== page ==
Should we be astonished to hear that the Right Honourable Jeremy Hunt, the Health Secretary who has created the greatest manpower crisis in the NHS in the past fifty years should now say that he is not actually an academic and does not understand the papers on which he was basing his health policy?! But then should we be equally astonished to hear Dr Choi Kin, Chairman of the Preliminary Investigation Committee of the Medical Council of Hong Kong speak of his ambition to be, once again, the President of the Hong Kong Medical Association. It is obvious that Choi Kin has no sense of ethics or professionalism and for such a person to hold a key role in the regulatory authority for doctors in Hong Kong shows just how far the medical profession in this ex British colony has strayed from the path of responsible accountability. No wonder then that patients’ lives are at risk and so it becomes the duty and responsibility of the informed and educated to do what they can to restore some semblance of duty of care.

I have been looking at the death of Zoey Leung, a twenty-four-year-old girl who died following a catastrophic and completely preventable medical event in a Jordan clinic six years ago this month. The cover up has been shameful and whilst there is no way that Zoey can be brought back, her death is made even worse if it is not discussed openly and honestly. Lessons can and should be learnt and rules and regulations established to prevent such a tragedy from recurring. I name names, not to shame or embarrass but to give the necessary credence to a historical event. In the previous blog we had left Zoey convulsing after having a cocktail of drugs; intravenous pethidine and subcutaneous infiltration of lignocaine and adrenaline. Was the convulsion due to anaphylaxis or toxicity? If toxicity, was it due to over dosage or accidental intravascular injection? Well, how can we determine if the recommended dosage of 7mg/kg of lignocaine and adrenaline was exceeded? Of note, the defence expert, Dr Brian Tomlinson, Professor of Medicine and Therapeutics of the Department of Medicine and Therapeutics of the Chinese University of Hong Kong agrees in paragraphs 14 and 21 of his report that this is the maximum recommended dose. So how can we assess whether the 320mg of lignocaine that Zoey received was appropriate? Well we need to know her weight.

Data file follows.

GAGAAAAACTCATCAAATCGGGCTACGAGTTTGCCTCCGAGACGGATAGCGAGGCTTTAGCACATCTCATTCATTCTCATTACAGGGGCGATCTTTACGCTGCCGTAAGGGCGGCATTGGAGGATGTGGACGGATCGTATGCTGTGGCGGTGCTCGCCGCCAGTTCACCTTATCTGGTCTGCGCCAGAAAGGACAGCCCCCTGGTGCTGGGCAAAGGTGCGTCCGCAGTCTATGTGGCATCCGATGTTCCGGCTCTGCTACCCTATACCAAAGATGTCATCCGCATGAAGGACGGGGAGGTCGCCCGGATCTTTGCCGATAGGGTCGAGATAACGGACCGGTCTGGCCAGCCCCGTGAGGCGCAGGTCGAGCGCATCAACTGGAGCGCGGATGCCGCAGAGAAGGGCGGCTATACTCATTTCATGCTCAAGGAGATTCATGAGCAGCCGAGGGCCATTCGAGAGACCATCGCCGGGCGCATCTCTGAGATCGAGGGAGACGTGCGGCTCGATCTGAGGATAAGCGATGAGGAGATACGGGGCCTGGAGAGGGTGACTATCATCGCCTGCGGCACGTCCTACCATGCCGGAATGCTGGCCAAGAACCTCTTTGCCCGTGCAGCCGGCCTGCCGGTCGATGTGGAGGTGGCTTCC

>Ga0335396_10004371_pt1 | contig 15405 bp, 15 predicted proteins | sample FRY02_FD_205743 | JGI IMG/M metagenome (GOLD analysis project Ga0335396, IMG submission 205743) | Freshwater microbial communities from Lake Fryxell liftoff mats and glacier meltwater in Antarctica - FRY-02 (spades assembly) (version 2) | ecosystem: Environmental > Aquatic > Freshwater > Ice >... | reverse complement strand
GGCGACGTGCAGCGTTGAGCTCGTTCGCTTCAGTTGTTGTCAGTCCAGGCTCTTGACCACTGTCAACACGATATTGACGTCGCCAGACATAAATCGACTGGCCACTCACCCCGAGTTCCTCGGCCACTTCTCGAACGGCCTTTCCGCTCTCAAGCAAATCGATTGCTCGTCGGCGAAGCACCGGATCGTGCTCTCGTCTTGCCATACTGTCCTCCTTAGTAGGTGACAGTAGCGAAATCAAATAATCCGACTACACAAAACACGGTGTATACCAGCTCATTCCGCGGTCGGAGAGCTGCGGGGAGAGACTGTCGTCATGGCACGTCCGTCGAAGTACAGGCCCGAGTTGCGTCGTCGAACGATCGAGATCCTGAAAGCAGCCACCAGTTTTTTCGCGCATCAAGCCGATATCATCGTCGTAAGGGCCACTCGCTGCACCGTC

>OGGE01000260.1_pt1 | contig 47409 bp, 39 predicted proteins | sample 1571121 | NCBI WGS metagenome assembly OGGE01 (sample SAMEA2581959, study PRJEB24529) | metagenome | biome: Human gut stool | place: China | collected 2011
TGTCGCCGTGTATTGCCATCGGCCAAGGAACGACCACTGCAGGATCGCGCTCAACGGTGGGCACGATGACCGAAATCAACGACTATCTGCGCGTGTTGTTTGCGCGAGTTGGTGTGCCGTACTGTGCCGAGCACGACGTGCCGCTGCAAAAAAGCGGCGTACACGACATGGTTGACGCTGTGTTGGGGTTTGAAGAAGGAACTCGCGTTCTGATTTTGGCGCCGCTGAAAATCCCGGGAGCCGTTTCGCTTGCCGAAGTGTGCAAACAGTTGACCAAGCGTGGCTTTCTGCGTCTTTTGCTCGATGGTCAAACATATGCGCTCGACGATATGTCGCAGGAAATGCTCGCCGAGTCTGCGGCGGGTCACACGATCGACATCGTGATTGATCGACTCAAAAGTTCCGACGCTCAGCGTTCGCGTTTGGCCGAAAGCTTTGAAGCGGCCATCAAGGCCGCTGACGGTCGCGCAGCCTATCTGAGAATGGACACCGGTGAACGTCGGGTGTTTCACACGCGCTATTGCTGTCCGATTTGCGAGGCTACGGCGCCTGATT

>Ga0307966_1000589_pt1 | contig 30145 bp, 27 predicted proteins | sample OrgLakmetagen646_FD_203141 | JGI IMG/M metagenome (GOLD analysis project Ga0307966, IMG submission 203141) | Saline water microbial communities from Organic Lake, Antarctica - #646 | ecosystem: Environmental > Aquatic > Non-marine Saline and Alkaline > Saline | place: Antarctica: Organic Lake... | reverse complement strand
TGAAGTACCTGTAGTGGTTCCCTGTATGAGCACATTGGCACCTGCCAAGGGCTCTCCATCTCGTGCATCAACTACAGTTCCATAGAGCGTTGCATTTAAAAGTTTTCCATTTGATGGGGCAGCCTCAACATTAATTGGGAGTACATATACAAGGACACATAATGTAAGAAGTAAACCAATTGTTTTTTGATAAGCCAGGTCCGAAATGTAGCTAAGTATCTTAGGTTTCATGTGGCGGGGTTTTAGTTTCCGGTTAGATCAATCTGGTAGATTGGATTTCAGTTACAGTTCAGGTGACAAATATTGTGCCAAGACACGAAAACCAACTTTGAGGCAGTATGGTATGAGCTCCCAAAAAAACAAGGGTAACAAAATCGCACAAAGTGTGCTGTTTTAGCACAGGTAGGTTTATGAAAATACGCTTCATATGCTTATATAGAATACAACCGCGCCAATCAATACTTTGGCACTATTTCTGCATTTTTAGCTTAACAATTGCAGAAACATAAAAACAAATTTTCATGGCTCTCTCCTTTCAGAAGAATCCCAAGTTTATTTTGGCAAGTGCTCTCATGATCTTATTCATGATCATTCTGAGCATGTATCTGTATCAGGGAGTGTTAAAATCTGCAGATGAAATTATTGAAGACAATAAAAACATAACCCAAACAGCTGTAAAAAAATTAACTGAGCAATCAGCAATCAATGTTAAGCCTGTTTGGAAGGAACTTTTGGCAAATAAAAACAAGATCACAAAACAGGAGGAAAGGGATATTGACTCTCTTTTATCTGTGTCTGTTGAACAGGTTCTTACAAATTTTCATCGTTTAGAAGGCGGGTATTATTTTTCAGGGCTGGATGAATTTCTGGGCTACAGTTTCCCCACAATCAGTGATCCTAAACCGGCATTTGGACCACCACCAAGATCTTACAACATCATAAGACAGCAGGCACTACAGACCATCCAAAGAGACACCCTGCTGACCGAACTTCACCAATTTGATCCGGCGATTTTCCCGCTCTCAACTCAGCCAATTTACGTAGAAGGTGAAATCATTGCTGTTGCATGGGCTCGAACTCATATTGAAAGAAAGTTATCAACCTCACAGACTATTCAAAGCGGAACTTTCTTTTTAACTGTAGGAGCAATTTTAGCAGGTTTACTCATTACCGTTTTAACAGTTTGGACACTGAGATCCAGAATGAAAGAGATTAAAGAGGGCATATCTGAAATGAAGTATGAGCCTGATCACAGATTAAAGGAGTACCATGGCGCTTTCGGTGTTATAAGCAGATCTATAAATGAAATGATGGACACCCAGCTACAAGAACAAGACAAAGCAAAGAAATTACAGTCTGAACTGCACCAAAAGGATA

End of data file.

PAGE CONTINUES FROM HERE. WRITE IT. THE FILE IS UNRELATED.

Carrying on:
Herein lies the first and most obvious misdirection by the defence team. Professor Tomlinson acknowledges that there was no record of the bodyweight of the patient in any of the documents he received but mentions that the figure of 50kg was mentioned in my report. What did I actually say in my report? The figure is taken from the report that was read out at the inquest:


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The figure of 50kg came from the referring doctor, Dr Wong Kar-mau. He had, however, never weighed the patient. The derived weight from her body length and confirmed by her sister was between 40 and 42kg. Professor Tomlinson, in paragraph 13 of his report suggested that using a body mass index (BMI) her weight should be 46.2-50.8kg. So he ignores the sister’s estimate; he ignores the recorded estimate in the ICU medical records and comes up with a derived figure based on two unknown variables, BMI and body weight. He indicates that the BMI of an average weight female in Hong Kong should be 20-22kg/m2. In fact, the range used in Hong Kong is 18.5-22.9 kg/m2 and Zoey was certainly at the lower end.

I do not know if Professor Tomlinson was trying to deliberately misdirect / confuse the coroner but there can be no support from the available evidence for his stated conclusion (para 27) that: “The overall dosage of lignocaine used for local anaesthesia was within recommended limits.” It was not. Of note, the highly detailed report from Professor Tomlinson going into the (irrelevant) complex pharmaco-kinetics of lignocaine metabolism was submitted to the court two days before the inquest, allowing no opportunity for an independent review. There is only one point from his expert opinion with which I agree; the timing of the convulsion suggests an inadvertent intravascular injection of the final 5ml of anaesthetic solution given. So let me leave this blog with this question hanging in the air: when using a onetime administration of large volumes of anaesthetic solution with a recommended maximum dosage based on the weight of the patient, is it negligent not to weigh the patient? To be fair, and this is what we are about, I shall ask Brian if he is prepared to comment and perhaps reconsider his opinion. In the meantime, irrespective of the cause, start thinking about what you would do if you are faced with a convulsing patient in your office / clinic.


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Andrew Burd (Prof)

The Chinese University of Hong Kong.

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